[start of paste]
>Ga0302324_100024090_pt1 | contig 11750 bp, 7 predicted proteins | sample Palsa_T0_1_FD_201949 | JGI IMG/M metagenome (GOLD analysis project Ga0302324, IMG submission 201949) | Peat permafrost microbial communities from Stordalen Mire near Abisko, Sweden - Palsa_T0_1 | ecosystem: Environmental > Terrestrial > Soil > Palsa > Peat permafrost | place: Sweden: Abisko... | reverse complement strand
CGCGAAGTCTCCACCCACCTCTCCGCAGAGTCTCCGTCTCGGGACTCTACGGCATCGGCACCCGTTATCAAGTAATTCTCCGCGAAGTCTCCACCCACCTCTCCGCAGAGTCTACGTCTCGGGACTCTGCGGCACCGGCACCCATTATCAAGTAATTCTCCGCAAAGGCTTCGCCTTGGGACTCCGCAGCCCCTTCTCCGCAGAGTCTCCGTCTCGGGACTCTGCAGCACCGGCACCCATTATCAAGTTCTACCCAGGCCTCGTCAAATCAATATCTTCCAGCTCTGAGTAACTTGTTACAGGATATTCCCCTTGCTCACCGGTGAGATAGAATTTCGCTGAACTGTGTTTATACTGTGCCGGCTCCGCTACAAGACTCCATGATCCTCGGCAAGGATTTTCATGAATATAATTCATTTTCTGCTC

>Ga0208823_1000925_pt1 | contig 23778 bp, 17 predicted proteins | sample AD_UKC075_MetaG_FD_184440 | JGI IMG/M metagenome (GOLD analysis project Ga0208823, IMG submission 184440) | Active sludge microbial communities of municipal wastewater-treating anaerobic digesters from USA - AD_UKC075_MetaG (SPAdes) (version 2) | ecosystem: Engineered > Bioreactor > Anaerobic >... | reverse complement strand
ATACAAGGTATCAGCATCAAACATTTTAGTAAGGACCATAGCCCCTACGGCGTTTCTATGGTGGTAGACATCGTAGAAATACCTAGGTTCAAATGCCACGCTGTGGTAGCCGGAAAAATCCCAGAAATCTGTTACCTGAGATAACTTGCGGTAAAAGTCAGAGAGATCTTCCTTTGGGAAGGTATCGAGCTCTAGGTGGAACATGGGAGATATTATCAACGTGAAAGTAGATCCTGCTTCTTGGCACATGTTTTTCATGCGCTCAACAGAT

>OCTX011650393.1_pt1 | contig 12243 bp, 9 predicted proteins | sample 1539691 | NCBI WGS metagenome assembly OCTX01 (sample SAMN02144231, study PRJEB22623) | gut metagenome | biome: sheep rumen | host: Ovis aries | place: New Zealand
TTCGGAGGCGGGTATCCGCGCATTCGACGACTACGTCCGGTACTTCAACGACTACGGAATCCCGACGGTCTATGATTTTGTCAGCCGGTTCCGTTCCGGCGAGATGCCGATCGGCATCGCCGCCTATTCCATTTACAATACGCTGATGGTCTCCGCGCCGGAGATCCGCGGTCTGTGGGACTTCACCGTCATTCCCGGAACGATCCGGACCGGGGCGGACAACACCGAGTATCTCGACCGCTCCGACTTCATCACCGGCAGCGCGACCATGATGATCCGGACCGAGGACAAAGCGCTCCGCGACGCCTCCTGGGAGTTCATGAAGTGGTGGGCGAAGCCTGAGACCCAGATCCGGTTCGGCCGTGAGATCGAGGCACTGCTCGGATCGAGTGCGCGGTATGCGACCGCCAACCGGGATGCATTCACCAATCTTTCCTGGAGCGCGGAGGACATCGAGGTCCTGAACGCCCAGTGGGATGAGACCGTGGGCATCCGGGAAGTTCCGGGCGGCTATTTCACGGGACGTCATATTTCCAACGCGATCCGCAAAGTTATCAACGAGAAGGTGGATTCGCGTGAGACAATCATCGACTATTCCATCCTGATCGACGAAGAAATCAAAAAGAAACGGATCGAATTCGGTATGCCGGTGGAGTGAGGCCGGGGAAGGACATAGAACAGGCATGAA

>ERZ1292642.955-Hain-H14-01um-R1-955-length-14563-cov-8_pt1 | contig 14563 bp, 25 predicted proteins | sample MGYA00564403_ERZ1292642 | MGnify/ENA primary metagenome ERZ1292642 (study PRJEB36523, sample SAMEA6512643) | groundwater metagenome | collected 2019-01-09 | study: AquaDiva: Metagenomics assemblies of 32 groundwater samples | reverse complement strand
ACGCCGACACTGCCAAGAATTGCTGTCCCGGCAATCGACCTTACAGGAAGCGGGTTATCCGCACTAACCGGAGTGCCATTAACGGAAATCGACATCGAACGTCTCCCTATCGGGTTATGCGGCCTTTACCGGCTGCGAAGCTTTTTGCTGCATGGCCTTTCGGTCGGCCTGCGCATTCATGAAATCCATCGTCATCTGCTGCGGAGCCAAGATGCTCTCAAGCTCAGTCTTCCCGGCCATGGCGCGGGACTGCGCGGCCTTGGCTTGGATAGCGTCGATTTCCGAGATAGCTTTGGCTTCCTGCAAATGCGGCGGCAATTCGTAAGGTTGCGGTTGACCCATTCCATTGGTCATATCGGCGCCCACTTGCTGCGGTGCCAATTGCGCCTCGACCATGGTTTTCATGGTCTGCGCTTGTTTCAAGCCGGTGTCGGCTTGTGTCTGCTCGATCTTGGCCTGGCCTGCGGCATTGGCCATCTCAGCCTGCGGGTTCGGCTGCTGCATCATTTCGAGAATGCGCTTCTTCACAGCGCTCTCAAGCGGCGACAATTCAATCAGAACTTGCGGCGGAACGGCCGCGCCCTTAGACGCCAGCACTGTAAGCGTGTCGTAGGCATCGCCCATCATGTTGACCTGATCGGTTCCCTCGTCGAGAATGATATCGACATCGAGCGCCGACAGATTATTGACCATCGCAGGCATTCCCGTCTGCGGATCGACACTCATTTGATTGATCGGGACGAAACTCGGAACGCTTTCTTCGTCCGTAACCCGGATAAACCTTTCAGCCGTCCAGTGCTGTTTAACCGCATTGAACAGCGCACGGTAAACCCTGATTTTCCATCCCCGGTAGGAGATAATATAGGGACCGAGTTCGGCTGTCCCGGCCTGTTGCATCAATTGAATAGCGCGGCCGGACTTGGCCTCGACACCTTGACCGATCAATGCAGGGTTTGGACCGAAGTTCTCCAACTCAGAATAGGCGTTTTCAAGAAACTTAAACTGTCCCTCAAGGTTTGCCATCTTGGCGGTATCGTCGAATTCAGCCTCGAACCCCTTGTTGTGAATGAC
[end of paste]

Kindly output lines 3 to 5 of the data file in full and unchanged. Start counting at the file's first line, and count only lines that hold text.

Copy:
>Ga0208823_1000925_pt1 | contig 23778 bp, 17 predicted proteins | sample AD_UKC075_MetaG_FD_184440 | JGI IMG/M metagenome (GOLD analysis project Ga0208823, IMG submission 184440) | Active sludge microbial communities of municipal wastewater-treating anaerobic digesters from USA - AD_UKC075_MetaG (SPAdes) (version 2) | ecosystem: Engineered > Bioreactor > Anaerobic >... | reverse complement strand
ATACAAGGTATCAGCATCAAACATTTTAGTAAGGACCATAGCCCCTACGGCGTTTCTATGGTGGTAGACATCGTAGAAATACCTAGGTTCAAATGCCACGCTGTGGTAGCCGGAAAAATCCCAGAAATCTGTTACCTGAGATAACTTGCGGTAAAAGTCAGAGAGATCTTCCTTTGGGAAGGTATCGAGCTCTAGGTGGAACATGGGAGATATTATCAACGTGAAAGTAGATCCTGCTTCTTGGCACATGTTTTTCATGCGCTCAACAGAT

>OCTX011650393.1_pt1 | contig 12243 bp, 9 predicted proteins | sample 1539691 | NCBI WGS metagenome assembly OCTX01 (sample SAMN02144231, study PRJEB22623) | gut metagenome | biome: sheep rumen | host: Ovis aries | place: New Zealand